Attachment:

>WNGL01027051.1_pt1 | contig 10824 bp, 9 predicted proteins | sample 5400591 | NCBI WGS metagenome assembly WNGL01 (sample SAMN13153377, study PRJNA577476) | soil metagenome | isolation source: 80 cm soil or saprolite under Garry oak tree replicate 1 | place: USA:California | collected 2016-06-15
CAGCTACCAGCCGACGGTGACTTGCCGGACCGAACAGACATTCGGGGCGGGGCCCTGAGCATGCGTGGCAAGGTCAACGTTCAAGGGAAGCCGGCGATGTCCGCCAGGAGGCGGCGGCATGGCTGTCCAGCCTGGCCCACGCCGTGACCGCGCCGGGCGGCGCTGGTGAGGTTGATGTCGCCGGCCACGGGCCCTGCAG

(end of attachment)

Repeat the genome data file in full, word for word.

>WNGL01027051.1_pt1 | contig 10824 bp, 9 predicted proteins | sample 5400591 | NCBI WGS metagenome assembly WNGL01 (sample SAMN13153377, study PRJNA577476) | soil metagenome | isolation source: 80 cm soil or saprolite under Garry oak tree replicate 1 | place: USA:California | collected 2016-06-15
CAGCTACCAGCCGACGGTGACTTGCCGGACCGAACAGACATTCGGGGCGGGGCCCTGAGCATGCGTGGCAAGGTCAACGTTCAAGGGAAGCCGGCGATGTCCGCCAGGAGGCGGCGGCATGGCTGTCCAGCCTGGCCCACGCCGTGACCGCGCCGGGCGGCGCTGGTGAGGTTGATGTCGCCGGCCACGGGCCCTGCAG